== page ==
25th August – Kafue (Nanzhila Plains)
25th August – Kafue National Park, Nanzhila Plans. The start of the adventure!
We wake up to a cacophony of bird song and a slight headache from yesterday’s over indulgence of alcohol mixed with malaria medications. Taking a shower is quite an adventure due to the contraptions one has to use to get some hot water, essential for this somewhat chilly morning. Clean and refreshed, we have a leisurely breakfast of some rolls and cake that we got from Shoprite the day before and make our final preparations before we leave for our next destination – Nanzhila Plains in Kafue.
The road is very good until Kalomo, but it is quite narrow and you do have to watch out for all the pedestrians and domestic animals and be prepared to overtake the large trucks. Many people and animals are alarmingly trusting of the drivers on the road! We arrive in Kalomo where we unsuccessfully try to refuel. We proceed to the turnoff to the National Park and the road becomes a gravel/dirt road which is quite corrugated and potholed so we have to be quite careful when driving.
We arrive at Dumdumwezi gate at the entrance of Kafue National Park at around 2pm. It takes some time to get the paperwork sorted and fiddling around with the millions of Kwachas which we never actually get used to till the end of the trip. Thankfully Zimbabwe has dollarized so we don’t have to deal with Trillions while we are there!
From the gate it’s about one hour to our next stop, the Nanzhila Plains campsite. The road is surprisingly good, made of very compressed sand. But disappointingly there is no game around! It is only when we take the turn off to Nanzhila Plains that we see some animals including a beautiful male Sable which snorts at us in disgust and then bolts away.
We arrive at Nanzhila Plains and are shown to the campsite – we are completely alone, not another soul in sight. The campsite is very nice, and it overlooks what we assume are the Nanzhila Plains. There are ablutions and they are very clean and even have lights and warm water in them and came complete with a huge 7 legged rain spider. I think the ablutions might be new as there is none of the bucket shower contraptions that we heard about when doing our research.
We have a very brief game drive by ourselves towards the west towards the Mufuta Loop, and we do not see much, the most notable sighting being a pair of honey badgers in the distance which quickly disappear in the bushes. But we do encounter the most notorious creatures of the park – the dreaded tsetse flies of Kafue. Wretched creatures! A bottle of Doom with low odour (low odour paramount to use inside a hot car!) takes care of the ones that manage to get inside the car, but how to get rid of the ones stubbornly hanging on to the outside of the car when we want to go back to camp? We really don’t want these free riders in our campsite. We stop a bit away from the campsite and wait. They don’t leave – if anything they are more determined to get into the car. The only thing we can think of is to doom the ones outside as well. Yes doom turns into a verb in Kafue with “Quick doom them!” being the number 1 phrase used during our stay in this park. Insert expletive at the beginning of sentence. I take on the task and I must have been a funny sight jumping around the outside of the car trying to avoid the little voracious missiles while trying to doom them. Eventually after some struggle where a rolled newspaper also gets involved we manage to get rid of all of them.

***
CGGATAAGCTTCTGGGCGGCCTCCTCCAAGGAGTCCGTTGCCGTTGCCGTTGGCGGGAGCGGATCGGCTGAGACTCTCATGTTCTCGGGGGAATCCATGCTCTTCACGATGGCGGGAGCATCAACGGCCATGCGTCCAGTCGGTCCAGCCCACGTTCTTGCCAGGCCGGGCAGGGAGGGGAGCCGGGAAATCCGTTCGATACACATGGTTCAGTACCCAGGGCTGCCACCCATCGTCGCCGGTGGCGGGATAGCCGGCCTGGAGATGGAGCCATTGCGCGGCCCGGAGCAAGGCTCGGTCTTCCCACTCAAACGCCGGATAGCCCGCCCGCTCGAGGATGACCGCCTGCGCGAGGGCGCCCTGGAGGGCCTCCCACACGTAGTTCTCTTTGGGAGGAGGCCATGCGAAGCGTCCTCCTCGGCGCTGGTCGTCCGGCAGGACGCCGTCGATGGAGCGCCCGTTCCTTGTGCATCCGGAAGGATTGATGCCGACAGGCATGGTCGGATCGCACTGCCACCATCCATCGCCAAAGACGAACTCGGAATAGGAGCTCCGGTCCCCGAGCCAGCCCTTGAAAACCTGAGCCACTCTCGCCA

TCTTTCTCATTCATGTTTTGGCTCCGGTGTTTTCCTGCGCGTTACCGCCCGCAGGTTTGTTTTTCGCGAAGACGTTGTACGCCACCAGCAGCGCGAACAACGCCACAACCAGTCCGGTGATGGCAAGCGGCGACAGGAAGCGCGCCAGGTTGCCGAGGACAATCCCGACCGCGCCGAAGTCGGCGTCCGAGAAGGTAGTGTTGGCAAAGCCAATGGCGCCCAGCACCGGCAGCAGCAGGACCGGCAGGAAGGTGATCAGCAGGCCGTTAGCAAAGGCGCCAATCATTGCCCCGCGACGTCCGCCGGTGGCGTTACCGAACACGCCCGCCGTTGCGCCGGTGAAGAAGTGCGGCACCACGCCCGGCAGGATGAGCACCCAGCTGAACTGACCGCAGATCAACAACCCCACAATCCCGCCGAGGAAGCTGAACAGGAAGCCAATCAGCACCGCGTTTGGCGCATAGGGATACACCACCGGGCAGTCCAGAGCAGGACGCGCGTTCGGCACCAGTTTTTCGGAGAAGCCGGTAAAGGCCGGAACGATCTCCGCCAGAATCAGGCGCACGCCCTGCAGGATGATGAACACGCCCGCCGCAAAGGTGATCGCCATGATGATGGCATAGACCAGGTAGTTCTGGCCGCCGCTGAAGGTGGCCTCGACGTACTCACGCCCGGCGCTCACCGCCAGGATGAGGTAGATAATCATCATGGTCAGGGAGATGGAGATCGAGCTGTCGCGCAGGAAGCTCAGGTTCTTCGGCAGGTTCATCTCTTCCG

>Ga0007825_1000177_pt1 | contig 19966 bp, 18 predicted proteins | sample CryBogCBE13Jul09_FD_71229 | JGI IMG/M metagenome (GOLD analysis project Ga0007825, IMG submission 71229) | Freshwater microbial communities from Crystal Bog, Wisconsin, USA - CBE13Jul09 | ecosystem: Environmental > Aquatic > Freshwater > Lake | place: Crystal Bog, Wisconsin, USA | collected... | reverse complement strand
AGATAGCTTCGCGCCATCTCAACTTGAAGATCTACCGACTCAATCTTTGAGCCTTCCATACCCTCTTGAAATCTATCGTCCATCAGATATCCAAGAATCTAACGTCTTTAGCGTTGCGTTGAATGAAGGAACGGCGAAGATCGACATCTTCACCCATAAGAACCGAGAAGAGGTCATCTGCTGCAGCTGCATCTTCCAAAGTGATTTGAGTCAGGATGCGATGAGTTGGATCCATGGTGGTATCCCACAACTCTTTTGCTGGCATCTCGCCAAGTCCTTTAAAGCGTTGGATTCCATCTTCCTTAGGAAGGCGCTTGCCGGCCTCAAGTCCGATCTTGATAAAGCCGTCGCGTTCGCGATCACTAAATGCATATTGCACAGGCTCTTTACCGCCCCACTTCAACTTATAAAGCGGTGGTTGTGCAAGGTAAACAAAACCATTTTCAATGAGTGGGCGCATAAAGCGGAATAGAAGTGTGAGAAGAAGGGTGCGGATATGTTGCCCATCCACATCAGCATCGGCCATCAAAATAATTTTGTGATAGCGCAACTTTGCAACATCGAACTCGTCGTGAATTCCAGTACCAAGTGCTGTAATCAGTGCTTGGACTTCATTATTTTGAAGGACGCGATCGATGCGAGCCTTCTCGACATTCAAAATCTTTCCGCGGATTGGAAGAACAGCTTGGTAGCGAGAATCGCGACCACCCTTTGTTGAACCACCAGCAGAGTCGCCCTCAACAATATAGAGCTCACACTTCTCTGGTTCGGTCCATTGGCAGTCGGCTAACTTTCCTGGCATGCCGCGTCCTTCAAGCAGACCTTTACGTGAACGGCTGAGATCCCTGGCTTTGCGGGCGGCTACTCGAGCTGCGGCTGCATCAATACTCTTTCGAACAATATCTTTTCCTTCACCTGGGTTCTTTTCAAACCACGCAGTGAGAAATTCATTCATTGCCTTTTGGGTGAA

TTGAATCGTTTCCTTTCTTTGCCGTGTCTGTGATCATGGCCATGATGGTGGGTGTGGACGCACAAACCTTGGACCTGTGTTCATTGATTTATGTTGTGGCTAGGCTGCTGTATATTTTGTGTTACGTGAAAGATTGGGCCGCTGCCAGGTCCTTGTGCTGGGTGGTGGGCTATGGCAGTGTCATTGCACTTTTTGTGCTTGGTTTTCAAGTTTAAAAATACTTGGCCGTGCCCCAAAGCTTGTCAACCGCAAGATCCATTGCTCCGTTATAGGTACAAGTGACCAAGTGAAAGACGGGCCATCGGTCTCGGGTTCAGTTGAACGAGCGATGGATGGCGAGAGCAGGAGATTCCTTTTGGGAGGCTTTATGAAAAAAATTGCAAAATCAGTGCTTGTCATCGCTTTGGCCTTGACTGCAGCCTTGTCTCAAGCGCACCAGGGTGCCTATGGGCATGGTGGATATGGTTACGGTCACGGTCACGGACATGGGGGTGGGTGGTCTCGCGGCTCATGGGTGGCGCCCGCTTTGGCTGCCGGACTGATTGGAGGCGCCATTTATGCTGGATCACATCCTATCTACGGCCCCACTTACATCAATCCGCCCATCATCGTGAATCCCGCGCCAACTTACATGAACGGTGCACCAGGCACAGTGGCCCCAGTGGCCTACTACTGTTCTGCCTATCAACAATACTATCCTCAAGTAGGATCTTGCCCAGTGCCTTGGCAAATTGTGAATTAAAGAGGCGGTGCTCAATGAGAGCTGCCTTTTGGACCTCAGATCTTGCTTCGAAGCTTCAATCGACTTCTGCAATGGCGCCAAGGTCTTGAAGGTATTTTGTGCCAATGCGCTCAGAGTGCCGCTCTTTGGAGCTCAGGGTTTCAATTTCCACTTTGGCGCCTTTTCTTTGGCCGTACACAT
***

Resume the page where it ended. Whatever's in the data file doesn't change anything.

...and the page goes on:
After a tsetse free sundowner and dinner over the campfire of lovely juicy burgers at the campsite, we join a night drive operated by the lodge where we see lions less than 1km from the campsite, trumpeting elephants, civets and genets. We return back to the campsite at around 10:30 and enjoy the solitude and night noises. We are fast asleep when the lions wander into camp during the night – the campsite is completely unfenced, like all campsites we stayed in during our trip – it is only on the next day that we are told about our feline visitors.
It is notoriously difficult, some say impossible, to find a repellant against tsetses. Even ones full of DEET and 100% effective in the Amazon won’t work. But after a lot of research we came armed with 2 products to test out which both worked like a charm: The first one is Avon Skin so Soft Original Dry Oil Spray. Yes the beauty product. It also has the advantage of leaving your skin moisturized and smelling nice! The second product we tried was an Australian product called RID which is very hard to get hold of. I got mine from an online store in the UK. The RID works slightly better – but with both products the tsetses will land on you, and will bite through the clothes so we sprayed our clothes too and we were not too bothered. You need to apply it at least 2 or 3 times a day. Even if they do not bite tsetses are very annoying as they try to get into your eyes and mouth like dogged projectiles and if you do not brush them off they will nip you a bit which hurts – though it does not turn into an itchy bite. So for the ones that do get into the car we use Doom. We just spay it in their general direction and after a few minutes they all die. By the end of each drive our car mats turned into tsetse graveyards, but no mourning from our side. Please ensure to dispose of the dead tsetses from Doom responsibly – if you just wipe them out of the car when you stop the birds might eat them. Not really sure but my guess is that the chemicals could harm them so better be on the safe side.